Touchable Sound: A Collection of 7-inch Records from the USA
(Sound screen design, 2011)
Caveat emptor on my reviewing this book, which intersects with my own life in numerous ways, and which I cannot claim to judge with an impartial eye. My vantage point is so subjective, in fact, that I could not even figure out what the book was about at first. Objectively described, it is a collection of record covers, belonging to a particular and obscure niche interest: 7-inch independent label vinyl releases circa 1985-2009, but centered mostly around 1993-2000. I own quite a few of these records—those latter dates correspond about exactly to the time in which I traversed the American DIY house show scene where so many such objects circulated. Most of the records that I recognize in these pages I got in trade. Many remind me of a specific night, a particular person, a strange anecdote, or a memorable occurrence appendixed to the transaction by fate. Henry H. Owings sets the utopian tone in his introduction: “Touchable Sound is all about limitless possibilities and how to execute them, and a boundless love of music.” But Sam McPheeters gives us the cynical final word, putting the story in context more bluntly: “In the 1990s, the disincentives to identify with underground music (violence, ridicule) plummeted at the same rate that the cost of production plummeted. But the subculture’s core message—anyone can do this!—remained constant. So bands and fanzines and record labels became the default pursuits of a generation.” Is that what we have documented here? A catalogue of default pursuits?
I showed this book to various friends, all of whom had the same initial reaction that I did: after flipping confusedly through the pages for a minute, their eyes would light up and they’d exclaim: “Oh, I have this one.” A serious professional from the Baltimore area patted a page and sighed, “Vermin Scum records,” with a tone of voice usually reserved for reminiscing about a high school crush. A summer in San Diego was nostalgically recounted by a German acquaintance, including becoming best friends forever with a member of the Locust. Meanwhile, I couldn’t help thinking that a book about this era could never be complete without mention of Steve Munsell, the Charlotte-based screen-printer responsible for so many great 7-inch covers in my own wayward North Carolina youth. History is amorphous, subjective, and written by the victor, which is unfair, but on the other hand, can there be infinite simultaneous personal histories? At some point down the line, someone has to not get a Wikipedia page. There have to be a few unsung heroes. When Warhol predicted 15 minutes of fame for everyone, did he consider what a pain in the ass the cataloguing was going to be? But then, wait, on page 307, there’s Steve Munsell. He has made it in after all.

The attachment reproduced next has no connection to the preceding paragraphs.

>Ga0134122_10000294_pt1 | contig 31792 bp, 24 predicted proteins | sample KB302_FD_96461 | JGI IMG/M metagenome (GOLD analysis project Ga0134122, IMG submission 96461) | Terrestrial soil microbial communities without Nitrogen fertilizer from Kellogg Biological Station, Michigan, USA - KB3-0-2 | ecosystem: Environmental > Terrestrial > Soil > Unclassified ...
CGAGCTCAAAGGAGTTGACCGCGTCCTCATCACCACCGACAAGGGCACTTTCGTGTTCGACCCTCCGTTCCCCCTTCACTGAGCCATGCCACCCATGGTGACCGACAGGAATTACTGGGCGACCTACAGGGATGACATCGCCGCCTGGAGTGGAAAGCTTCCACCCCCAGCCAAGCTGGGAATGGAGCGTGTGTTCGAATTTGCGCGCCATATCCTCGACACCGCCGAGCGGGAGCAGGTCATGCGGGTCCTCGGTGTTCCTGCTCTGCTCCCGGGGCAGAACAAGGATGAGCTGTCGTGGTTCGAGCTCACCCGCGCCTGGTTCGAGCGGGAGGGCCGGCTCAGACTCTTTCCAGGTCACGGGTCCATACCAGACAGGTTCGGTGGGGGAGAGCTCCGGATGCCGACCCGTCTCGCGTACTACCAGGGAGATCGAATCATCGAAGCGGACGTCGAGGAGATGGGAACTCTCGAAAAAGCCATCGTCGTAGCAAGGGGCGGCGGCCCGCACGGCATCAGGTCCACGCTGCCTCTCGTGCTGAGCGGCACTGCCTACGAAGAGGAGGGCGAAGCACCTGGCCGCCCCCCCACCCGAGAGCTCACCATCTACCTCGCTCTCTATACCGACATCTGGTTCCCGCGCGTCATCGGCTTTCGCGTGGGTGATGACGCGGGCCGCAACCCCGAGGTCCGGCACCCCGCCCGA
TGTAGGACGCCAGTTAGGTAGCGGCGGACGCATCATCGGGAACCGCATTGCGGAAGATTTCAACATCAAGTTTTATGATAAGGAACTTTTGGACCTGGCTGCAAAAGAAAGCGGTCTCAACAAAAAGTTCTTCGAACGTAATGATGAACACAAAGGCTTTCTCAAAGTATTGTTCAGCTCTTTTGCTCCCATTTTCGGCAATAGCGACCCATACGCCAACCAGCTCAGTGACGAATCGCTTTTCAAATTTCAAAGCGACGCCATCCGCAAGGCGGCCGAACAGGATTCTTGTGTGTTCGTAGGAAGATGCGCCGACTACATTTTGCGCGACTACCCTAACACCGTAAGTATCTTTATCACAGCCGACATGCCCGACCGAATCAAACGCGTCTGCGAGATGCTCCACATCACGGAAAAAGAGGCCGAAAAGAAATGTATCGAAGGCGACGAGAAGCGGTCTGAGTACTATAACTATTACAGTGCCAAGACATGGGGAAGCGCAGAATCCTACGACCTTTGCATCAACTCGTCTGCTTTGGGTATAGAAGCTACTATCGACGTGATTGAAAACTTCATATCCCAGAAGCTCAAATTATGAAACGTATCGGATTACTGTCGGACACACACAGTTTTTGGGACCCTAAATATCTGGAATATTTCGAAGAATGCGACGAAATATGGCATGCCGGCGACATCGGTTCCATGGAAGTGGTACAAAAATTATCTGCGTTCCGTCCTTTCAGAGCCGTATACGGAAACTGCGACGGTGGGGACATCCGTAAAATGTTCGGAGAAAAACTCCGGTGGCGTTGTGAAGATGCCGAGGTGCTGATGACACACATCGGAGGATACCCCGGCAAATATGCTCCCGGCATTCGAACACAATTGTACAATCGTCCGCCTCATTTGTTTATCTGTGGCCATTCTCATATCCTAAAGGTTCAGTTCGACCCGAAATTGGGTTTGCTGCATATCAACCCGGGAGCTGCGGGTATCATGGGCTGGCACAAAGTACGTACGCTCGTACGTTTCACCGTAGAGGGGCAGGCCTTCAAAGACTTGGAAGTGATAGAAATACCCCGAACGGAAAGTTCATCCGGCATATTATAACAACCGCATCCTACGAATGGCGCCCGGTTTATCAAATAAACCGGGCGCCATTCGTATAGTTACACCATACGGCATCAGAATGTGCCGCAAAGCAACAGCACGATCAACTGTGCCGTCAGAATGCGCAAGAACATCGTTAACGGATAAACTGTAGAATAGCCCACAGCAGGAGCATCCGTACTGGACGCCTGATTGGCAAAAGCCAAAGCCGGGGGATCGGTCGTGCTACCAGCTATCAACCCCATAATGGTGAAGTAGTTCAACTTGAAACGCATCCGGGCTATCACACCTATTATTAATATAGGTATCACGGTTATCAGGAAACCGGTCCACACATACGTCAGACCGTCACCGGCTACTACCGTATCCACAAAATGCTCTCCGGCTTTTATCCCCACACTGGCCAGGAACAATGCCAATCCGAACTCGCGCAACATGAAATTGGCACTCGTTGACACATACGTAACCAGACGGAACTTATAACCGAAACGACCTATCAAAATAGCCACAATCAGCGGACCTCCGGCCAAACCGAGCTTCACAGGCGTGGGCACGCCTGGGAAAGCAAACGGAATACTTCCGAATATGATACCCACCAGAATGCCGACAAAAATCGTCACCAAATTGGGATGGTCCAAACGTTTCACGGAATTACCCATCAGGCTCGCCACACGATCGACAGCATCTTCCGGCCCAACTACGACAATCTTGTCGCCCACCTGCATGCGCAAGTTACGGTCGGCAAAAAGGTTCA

Looking for a more objective response, I showed the book to my mom. She is a classical musician, who spent her professional life in orchestras, playing other people’s music—never experiencing the joys of pressing her own band on a 7-inch. “Poop Loops,” she chuckled, pointing to a particularly well-titled disc. Then, waving her hand dismissively, she handed the book back to me: “It looks nice, but none of it really has any quality, none of it is stuff that will last.” Holding the book up to the Mozart meter, she predicted, “No one will care about any of this in 200 years.”